Forbes has SBF’s planned testimony before the House Financial Services Committee. Now in Bahamian custody, he won’t be giving it; and in the hours leading up to his appearance, it seemed like he was trying to wriggle out of the obligation, anyway. Still, it’s interesting to examine this document and try to understand what it’s trying to accomplish, if anything.
Congressional testimony usually exists in separate spoken and written forms. Witnesses’ oral presentation must fit into tight time limits; written testimony goes into the Congressional Record (and, more relevant in the short term, bitrot-prone committee webpages) and its length is limited only by its audience’s tolerance for tedium. Sometimes a witness will deliver the same testimony in both forms, especially if they didn’t have much time to prep. But it’s also common for the spoken version to be a cut down version that includes the key points they are expected to make–they were invited to be a witness for a reason, after all–and whatever punchy one-liners their institution’s comms and development teams thinks will work best for earned media and Giving Tuesday emails.
The above applies to normal hearings, which usually have several witnesses who have been invited by staffers to function like evidence cards in the policy debate tournaments they spent their college years attending. SBF’s situation would have been different: he would be there to get yelled at by the committee, not to agree with them. He might have been allowed to ramble at greater length as a result. Or he might not. What unites this kind of oppositional hearing with run-of-the-mill witness panel hearings is their transactional nature. Ever since TV cameras were allowed in hearing rooms, and probably before, it’s been important to understand hearings in terms of what everyone is getting out of them: the grandstanding legislators, the NGO executives, the corporate representatives, even the media packaging it all up.
All of this might make the exercise sound cynical, but it’s not. It’s ceremonial. A wedding is an important part of a marriage, but it’s not the process that makes it possible. Mostly, it’s a chance to publicly express things that the people involved have quietly worked out beforehand. So, too, with a hearing.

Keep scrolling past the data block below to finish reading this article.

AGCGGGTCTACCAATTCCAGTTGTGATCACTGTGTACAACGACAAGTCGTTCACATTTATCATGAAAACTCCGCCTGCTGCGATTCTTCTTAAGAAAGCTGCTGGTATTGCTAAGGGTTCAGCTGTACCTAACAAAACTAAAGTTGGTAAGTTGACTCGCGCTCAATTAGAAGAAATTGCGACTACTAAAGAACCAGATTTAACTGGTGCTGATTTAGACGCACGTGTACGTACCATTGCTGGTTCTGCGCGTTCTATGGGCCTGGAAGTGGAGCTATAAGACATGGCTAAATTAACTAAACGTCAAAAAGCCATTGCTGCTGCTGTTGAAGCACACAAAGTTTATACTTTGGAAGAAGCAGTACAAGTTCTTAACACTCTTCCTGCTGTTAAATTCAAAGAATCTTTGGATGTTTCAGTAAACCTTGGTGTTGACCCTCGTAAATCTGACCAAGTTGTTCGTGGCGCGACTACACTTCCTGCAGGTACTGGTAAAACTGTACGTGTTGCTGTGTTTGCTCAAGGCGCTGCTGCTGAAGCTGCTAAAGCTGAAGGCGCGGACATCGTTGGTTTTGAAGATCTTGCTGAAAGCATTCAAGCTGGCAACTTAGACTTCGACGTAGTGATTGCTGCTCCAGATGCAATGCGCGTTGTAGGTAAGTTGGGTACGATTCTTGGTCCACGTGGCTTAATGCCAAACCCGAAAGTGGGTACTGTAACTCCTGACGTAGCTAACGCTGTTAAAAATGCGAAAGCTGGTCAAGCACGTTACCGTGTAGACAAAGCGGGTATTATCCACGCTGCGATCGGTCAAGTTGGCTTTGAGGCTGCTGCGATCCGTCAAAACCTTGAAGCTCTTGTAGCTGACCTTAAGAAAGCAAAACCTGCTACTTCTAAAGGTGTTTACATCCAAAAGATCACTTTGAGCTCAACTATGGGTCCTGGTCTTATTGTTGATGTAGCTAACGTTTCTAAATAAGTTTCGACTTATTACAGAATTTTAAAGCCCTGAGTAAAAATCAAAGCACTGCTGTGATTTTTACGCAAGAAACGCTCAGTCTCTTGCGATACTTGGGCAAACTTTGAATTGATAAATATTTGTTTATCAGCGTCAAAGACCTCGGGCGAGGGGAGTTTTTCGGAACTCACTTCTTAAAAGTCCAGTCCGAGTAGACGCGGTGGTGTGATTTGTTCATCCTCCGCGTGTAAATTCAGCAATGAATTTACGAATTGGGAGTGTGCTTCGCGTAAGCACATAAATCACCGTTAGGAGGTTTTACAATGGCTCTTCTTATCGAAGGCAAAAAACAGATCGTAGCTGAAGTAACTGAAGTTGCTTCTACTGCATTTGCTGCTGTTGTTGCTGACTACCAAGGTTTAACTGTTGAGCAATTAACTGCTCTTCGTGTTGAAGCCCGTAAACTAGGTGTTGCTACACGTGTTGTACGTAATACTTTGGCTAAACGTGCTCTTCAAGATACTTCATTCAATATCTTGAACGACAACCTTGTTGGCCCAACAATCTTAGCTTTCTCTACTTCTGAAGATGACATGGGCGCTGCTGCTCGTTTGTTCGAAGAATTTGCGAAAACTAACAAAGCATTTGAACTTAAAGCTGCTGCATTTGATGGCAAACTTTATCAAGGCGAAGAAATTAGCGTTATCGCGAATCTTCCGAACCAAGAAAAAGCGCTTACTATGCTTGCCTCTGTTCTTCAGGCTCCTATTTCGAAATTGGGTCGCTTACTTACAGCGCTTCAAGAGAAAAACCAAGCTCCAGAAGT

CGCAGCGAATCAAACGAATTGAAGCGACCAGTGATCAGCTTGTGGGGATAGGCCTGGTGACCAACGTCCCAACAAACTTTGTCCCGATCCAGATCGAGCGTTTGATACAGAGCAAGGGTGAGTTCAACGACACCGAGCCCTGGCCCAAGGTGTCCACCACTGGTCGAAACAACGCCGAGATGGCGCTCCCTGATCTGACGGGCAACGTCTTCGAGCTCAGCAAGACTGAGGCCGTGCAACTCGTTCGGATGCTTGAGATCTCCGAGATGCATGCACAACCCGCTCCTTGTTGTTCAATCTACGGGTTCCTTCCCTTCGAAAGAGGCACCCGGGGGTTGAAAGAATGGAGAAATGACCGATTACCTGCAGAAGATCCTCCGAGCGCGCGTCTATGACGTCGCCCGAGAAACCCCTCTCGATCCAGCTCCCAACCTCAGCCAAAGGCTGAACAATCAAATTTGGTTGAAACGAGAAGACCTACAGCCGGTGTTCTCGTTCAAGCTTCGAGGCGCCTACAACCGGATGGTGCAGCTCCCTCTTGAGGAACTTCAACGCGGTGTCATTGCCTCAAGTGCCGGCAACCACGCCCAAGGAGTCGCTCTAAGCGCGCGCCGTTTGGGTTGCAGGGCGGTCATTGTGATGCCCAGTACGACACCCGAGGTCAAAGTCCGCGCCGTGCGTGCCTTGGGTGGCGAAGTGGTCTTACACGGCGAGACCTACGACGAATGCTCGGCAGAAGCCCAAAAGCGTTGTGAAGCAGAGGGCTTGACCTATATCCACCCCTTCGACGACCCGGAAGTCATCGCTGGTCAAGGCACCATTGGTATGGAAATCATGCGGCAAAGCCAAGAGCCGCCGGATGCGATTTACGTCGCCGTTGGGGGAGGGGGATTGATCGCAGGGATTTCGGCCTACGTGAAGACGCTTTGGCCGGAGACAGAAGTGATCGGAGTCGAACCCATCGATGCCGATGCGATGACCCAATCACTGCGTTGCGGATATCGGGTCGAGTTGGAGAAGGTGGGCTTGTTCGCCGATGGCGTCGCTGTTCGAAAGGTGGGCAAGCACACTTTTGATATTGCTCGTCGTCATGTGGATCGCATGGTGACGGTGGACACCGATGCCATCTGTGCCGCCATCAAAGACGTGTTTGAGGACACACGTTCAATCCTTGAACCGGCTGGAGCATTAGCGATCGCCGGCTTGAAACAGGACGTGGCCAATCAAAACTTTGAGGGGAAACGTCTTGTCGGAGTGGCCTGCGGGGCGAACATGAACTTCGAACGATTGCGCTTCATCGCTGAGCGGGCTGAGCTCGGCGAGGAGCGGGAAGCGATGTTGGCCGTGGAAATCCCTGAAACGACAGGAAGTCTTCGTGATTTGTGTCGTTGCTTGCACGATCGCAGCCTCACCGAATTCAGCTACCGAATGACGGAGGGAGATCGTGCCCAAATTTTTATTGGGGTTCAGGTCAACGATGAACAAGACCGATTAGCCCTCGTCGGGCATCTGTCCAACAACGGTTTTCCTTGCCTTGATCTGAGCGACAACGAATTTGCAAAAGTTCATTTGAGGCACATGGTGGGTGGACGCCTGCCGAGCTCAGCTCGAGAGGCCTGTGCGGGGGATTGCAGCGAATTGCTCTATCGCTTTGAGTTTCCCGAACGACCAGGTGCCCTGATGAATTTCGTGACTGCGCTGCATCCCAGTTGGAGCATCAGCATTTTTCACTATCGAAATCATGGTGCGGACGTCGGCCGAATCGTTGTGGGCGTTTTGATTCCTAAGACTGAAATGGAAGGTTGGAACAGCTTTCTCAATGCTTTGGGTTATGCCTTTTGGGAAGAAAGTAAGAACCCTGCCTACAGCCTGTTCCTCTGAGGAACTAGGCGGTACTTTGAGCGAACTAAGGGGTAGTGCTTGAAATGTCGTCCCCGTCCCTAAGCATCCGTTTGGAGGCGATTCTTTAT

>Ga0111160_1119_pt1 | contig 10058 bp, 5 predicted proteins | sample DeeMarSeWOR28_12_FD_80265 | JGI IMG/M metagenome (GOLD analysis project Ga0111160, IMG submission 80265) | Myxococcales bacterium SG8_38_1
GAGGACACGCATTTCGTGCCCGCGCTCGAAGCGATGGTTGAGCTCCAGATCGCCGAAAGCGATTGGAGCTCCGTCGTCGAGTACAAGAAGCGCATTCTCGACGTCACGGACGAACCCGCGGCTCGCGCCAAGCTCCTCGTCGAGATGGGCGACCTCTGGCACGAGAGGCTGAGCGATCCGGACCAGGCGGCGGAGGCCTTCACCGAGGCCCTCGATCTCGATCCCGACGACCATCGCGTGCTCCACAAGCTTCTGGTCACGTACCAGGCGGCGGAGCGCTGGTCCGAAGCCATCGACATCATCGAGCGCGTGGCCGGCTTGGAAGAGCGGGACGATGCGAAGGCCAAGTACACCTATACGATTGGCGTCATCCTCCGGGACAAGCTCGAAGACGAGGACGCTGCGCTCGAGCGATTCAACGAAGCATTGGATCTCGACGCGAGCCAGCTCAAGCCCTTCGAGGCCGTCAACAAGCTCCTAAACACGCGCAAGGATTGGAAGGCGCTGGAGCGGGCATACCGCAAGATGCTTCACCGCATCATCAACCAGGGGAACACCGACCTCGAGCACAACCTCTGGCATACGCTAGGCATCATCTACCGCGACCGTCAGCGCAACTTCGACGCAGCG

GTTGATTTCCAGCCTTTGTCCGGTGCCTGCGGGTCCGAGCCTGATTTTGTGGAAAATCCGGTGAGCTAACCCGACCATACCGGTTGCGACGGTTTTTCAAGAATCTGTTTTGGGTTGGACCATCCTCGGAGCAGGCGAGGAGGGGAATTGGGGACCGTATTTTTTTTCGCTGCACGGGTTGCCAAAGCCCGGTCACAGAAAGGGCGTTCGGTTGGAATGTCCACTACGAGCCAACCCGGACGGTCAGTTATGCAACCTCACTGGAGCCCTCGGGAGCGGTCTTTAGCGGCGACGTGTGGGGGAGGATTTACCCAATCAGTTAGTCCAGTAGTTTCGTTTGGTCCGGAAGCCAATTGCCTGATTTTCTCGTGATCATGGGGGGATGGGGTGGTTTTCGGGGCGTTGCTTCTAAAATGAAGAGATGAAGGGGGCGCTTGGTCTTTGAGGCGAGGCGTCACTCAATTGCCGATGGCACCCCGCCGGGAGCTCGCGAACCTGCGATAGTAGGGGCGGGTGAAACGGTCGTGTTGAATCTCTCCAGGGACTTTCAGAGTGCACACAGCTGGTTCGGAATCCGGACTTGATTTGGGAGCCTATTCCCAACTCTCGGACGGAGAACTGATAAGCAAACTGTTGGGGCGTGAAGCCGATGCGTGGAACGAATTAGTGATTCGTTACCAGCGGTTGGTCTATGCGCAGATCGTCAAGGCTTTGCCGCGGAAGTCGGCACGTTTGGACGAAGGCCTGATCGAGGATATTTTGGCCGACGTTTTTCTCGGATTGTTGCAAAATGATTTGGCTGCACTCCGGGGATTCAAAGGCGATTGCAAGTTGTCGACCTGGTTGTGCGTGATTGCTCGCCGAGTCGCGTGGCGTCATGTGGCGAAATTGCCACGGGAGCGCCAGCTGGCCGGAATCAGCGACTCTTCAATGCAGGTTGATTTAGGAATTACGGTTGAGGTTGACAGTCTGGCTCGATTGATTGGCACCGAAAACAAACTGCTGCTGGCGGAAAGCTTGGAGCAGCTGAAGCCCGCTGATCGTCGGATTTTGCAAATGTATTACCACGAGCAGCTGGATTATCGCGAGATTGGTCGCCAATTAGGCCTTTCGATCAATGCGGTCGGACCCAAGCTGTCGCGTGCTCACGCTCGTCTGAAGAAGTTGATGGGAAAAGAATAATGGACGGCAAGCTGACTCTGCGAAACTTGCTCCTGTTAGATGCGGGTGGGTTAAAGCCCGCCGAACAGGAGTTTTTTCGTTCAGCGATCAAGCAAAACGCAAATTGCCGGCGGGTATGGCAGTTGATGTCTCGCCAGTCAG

As a final piece of preamble, it’s important to remember that SBF did not actually deliver this testimony. The document symbolizes and evokes Congressional testimony and its trappings, but it may or may not resemble the message SBF would have delivered had he sat in front of Congress. That’s particularly relevant because this testimony is bad. If it authentically reflects SBF’s planned message, then–controlling for it likely being unfinished–it must substantially complicate our sense of his sophistication. If it doesn’t, and is instead a calculated (albeit minor) media play to take advantage of a news hook that now only exists as a counterfactual… well, it’s still a bit of a head-scratcher.
Start with the “I fucked up” opener. Congress does not like this sort of thing! Perhaps he’s just giving up on any hope of engendering sympathy among his nominal audience. That’s reasonable enough. But then who is he trying to reach? He’s delivered variations on this message in a variety of post-collapse conversations, speaking clearly even over the audible grinding of defense attorney teeth in the audience. It’s not going to break news. Is this just to generate a clip for the normies? A charmingly impish loop of beeped-out verbiage for Fox News to replay to the retirees he defrauded?
Maybe. But the rest of the document belies this kind of deliberateness. Who is going to listen to this guy’s endless axe-grinding about unfair treatment at the hands of the bankruptcy officials who are now obliged to clean up his mess? It’s hard to imagine what outcome he’s envisioning, or how airing his grievances in this venue and such exhausting detail could possibly confer an advantage. Does he misunderstand his current reputation? Or what it would take for us to admit John Ray as a replacement villain in this saga?
More promising are his complaints about CZ, head of Binance, the exchange whose actions precipitated the FTX collapse. Painting these events as dirty tricks by a foreign competitor against a US (okay, Anglophone?) national champion has always been the best card in a fundamentally awful hand. It’s also has the benefit of being the first explanation that SBF offered. Binance has even been having a well-aligned bad news cycle over the last 24 hours! I suppose being in custody is a pretty good excuse for failing to respond nimbly to that news hook. Still, the CZ stuff here is inexcusably thin. Whether that’s because SBF is still dreaming of a renewed Binance bailout or because he’s just given up on appeals to xenophobia, I couldn’t say.
Either way, this document demonstrates no strategy or discipline. It’s not only tactically inept, but fails to organize itself around an achievable goal.
Some of that can be explained if the document was never meant to be used. But with each statement the guy makes, it becomes harder to square SBF’s facility at crisis communications with his apparently sophisticated–and certainly successful–pre-crisis comms work. These are different skillsets, but it’s still striking. Whether the difference is best attributed to panic, pharmaceuticals, or just bad fundamentals remains a mystery to me.